He remained in practice for the next few years, until a hemiplegia forced him to abandon the physical rigors of his work and publication activities. Nevertheless, his mind remained active, and he continued to nurture his interests in reading and keeping up with the continuing developments taking place in national and state dental associations.
His love for his family and closest acquaintances remained at the heart of his sensitivites until his death. His colleagues among the Maryland State Dental Association celebrated his personality, his friendship, and his professional gifts and accomplishments by establishing the Clarence J. Grieves Library Foundation in 1925, during the closing years of his physical disability. After nearly five years of invalidism, he died at his home on November 4, 1927.
"It was then voted that we accept the Committee's report to date and authorize the establishment of the Clarence J. Grieves Library Foundation of the Maryland State Dental Association with a Board of Trustees as outlined in the Committee's report. It was voted that the Trustees be instructed to proceed with their plans for the Foundation and that the Library be placed at the University of Maryland ..." 1
Such was the action taken by the Maryland State Dental Association's Board of Governors at a special meeting on July 22, 1925. Dr. Clarence J. Grieves already had earned several medals awarded by various state dental societies around the country. In the interest of providing a unique and suitable commemoration for their friend and colleague, the members of the Maryland State Dental Association decided that another such medal would be too insufficient an honor, and his home state owed him a far more substantial tribute. Consequently, the Association voted that the Clarence J. Grieves Library Foundation project would do far more to secure his memory in perpetuity, and at the same time play the right sentimental chords in his heart while he still lived.
The treasurer of the Association processed a check for $1000.00 as the initial seed money for the Foundation. With this in hand, the secretary of the Foundation's Board of Trustees, who also was secretary of the Association, purchased a bond at 6% interest. In addition to this financial beginning, the Association began assembling a collection of books contributed by its members, to complement the personal library of Dr. Grieves. The books remained in the hands of the Association pending an appropriate permanent home. The Association decided to place the collection at the University of Maryland, provided the University would agree to meet the standards for its care and accommodations, according to the terms stipulated by the Foundation's Board of Trustees. By May, 1926, the Grieves Library had taken its place within the University's Dental Library, then under the overall administrative control of Dental School Dean J. Ben Robinson.
In accepting the collection, the University adhered to the original agreement which called for the Clarence J. Grieves Library Foundation to be housed within the school's existing Dental Library, but retained and controlled as a separate resource. This configuration of two libraries in one remained in place within the school for several years. However, on October 18, 1938, the University and the Maryland State Dental Association adopted a new agreement which merged the two libraries and retained the name of the Clarence J. Grieves Library Foundation. Under the terms of this new agreement, the Association voluntarily relinquished to the University its administrative and fiscal authority over the Foundation and collection.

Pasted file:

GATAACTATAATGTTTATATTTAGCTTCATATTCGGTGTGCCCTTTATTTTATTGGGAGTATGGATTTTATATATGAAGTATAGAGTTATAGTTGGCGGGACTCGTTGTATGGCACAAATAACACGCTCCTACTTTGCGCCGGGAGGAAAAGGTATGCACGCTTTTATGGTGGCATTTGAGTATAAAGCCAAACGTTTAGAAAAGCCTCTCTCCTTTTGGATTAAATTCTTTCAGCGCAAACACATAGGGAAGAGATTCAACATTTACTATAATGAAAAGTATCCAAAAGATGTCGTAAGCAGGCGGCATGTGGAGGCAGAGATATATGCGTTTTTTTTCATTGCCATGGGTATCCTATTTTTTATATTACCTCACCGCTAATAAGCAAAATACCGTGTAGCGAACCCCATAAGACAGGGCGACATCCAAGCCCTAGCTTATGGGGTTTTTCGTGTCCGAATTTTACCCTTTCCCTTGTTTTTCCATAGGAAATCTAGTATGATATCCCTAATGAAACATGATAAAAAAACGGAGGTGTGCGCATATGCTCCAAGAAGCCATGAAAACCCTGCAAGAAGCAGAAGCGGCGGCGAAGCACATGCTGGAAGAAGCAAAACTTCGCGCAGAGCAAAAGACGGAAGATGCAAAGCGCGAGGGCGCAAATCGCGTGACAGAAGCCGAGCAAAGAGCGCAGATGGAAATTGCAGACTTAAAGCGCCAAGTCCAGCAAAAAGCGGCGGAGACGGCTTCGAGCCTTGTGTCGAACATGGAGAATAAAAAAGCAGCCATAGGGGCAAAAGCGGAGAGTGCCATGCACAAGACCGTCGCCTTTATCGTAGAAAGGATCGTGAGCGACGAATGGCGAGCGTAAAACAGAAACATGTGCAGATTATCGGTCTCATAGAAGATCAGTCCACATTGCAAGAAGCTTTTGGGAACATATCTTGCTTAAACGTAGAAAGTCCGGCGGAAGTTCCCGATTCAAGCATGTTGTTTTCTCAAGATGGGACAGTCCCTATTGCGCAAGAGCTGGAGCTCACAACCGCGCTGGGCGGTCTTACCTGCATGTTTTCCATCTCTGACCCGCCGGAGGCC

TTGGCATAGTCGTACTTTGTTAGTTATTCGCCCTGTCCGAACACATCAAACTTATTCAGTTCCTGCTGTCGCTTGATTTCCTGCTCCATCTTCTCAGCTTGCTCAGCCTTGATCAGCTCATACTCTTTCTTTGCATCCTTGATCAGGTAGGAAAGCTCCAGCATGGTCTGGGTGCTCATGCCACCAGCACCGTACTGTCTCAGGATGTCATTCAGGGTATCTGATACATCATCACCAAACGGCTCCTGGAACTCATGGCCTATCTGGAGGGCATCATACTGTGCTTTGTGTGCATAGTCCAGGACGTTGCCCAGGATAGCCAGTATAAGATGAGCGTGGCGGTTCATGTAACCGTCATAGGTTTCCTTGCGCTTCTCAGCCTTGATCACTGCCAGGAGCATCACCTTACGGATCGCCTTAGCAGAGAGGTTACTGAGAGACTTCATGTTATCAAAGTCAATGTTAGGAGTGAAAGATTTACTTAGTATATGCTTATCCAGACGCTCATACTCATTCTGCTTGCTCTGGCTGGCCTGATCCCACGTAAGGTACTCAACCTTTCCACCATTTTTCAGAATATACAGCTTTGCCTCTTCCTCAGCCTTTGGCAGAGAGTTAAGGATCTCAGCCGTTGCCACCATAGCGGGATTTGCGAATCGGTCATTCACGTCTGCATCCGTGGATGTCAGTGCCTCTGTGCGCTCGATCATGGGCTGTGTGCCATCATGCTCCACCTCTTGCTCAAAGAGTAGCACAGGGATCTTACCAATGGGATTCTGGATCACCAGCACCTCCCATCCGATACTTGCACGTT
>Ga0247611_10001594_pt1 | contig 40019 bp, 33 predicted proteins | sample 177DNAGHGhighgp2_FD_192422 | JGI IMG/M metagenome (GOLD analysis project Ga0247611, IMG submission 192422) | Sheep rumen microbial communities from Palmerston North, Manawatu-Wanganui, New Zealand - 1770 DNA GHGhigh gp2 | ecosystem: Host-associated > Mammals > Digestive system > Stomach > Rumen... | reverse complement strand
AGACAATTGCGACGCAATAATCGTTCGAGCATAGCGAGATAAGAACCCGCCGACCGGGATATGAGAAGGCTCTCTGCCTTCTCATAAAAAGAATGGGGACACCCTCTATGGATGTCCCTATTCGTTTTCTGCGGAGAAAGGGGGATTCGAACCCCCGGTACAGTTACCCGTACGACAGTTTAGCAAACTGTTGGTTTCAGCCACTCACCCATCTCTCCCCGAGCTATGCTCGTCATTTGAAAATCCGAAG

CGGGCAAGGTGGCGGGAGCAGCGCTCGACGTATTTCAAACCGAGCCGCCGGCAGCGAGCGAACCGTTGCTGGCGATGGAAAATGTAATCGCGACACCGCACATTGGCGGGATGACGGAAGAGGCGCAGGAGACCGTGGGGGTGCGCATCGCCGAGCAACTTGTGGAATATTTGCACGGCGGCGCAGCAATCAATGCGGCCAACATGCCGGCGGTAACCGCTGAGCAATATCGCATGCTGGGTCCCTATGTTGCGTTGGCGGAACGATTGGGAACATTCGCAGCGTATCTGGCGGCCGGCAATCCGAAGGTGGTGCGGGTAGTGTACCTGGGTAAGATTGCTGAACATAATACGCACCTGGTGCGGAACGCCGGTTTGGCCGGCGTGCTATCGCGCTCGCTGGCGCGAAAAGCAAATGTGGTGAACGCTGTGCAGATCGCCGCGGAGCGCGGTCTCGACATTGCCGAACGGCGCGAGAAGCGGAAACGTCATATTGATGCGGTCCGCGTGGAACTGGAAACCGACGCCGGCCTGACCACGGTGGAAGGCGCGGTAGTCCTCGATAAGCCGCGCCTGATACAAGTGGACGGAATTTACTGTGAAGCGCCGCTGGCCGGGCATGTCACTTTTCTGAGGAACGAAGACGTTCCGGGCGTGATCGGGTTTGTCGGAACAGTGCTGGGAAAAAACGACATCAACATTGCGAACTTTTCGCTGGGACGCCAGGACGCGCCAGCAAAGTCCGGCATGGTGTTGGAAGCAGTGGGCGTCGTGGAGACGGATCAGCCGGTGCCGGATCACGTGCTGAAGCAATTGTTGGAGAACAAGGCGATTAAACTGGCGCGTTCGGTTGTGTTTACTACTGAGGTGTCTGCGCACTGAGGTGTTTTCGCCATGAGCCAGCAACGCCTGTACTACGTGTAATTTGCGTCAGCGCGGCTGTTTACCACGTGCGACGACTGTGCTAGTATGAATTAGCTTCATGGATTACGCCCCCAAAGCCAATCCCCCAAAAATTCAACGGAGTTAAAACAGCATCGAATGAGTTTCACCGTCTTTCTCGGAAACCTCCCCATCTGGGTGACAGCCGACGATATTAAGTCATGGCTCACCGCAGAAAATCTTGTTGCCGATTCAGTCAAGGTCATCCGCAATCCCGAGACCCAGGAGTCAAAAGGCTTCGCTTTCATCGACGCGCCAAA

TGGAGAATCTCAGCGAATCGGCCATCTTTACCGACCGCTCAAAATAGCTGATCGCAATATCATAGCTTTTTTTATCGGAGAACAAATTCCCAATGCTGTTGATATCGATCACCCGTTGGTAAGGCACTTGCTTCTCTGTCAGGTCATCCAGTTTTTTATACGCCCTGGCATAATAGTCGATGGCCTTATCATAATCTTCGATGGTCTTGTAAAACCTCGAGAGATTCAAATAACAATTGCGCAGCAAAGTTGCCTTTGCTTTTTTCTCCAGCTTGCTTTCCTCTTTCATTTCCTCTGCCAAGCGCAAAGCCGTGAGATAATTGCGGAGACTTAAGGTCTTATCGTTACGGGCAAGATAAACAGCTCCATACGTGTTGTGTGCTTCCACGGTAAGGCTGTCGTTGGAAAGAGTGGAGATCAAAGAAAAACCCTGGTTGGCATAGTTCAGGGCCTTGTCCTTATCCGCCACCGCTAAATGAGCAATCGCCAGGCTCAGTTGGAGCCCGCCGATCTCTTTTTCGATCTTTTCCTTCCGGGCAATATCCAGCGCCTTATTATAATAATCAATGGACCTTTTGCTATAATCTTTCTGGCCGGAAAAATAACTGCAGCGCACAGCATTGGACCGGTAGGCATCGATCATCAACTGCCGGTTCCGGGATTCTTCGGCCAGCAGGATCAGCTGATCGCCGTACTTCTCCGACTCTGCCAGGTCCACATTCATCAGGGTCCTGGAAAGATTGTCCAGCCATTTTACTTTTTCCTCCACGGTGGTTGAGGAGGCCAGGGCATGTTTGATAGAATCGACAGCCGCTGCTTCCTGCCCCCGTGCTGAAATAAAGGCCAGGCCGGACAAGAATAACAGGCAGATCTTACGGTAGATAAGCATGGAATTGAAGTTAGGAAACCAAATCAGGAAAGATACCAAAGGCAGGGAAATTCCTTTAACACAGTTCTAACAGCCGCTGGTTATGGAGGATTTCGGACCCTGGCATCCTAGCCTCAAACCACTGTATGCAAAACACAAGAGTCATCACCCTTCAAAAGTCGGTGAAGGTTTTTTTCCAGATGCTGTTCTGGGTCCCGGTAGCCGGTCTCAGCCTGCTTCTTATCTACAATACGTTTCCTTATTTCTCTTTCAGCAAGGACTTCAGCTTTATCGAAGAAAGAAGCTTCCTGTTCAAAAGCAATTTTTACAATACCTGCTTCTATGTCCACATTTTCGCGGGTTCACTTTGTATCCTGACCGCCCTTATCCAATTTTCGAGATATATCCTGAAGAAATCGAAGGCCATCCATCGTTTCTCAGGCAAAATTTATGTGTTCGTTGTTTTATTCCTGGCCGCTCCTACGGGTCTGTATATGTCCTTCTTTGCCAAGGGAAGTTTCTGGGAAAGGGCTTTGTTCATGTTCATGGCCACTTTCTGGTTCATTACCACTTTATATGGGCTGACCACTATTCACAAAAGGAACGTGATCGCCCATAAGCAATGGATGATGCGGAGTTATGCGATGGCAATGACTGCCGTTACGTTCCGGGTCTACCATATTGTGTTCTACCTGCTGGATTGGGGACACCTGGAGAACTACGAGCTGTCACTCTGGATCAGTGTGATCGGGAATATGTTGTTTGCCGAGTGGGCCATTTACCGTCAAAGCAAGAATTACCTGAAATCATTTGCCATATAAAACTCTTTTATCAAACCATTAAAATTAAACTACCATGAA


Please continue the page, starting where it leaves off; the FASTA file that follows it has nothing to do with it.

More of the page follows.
As part of creating the Foundation, the Trustees commissioned an artist to design an appropriate bookplate, and arranged for a bronze tablet to accompany the collection in its permanent quarters. In addition, on January 16, 1939, the Association presented an oil portrait of Dr. Grieves, to hang in the Library along with the collection. As the modern descendant of the earlier Dental School Library, the Health Sciences and Human Services Library still hosts both the tablet and the portrait.
Chapin Aaron Harris (1806-1860) was a native of Onondaga County, New York. He studied medicine and originally practiced for a time in Ohio before settling in Baltimore, where he became the pupil of Dr. Horace Hayden. Dentistry as a separate academic discipline did not exist before 1840, and Harris along with his mentor Hayden joined their combined talents and interests to develop and establish the Baltimore College of Dental Surgery. Hayden was the dedicated teacher, while Harris understood and mastered the practical aspects of developing a charter and assembling a faculty. Harris' THE DENTAL ART, published in 1839, was the program's first textbook. The book, under its subsequent title PRINCIPLES AND PRACTICE OF DENTAL SURGERY, enjoyed an enduring history as the definitive work, lasting until the 13th edition of 1913. In addition to editing THE AMERICAN JOURNAL OF DENTAL SCIENCE, Harris' other major work was his DICTIONARY OF DENTAL SCIENCE, first published in 1849.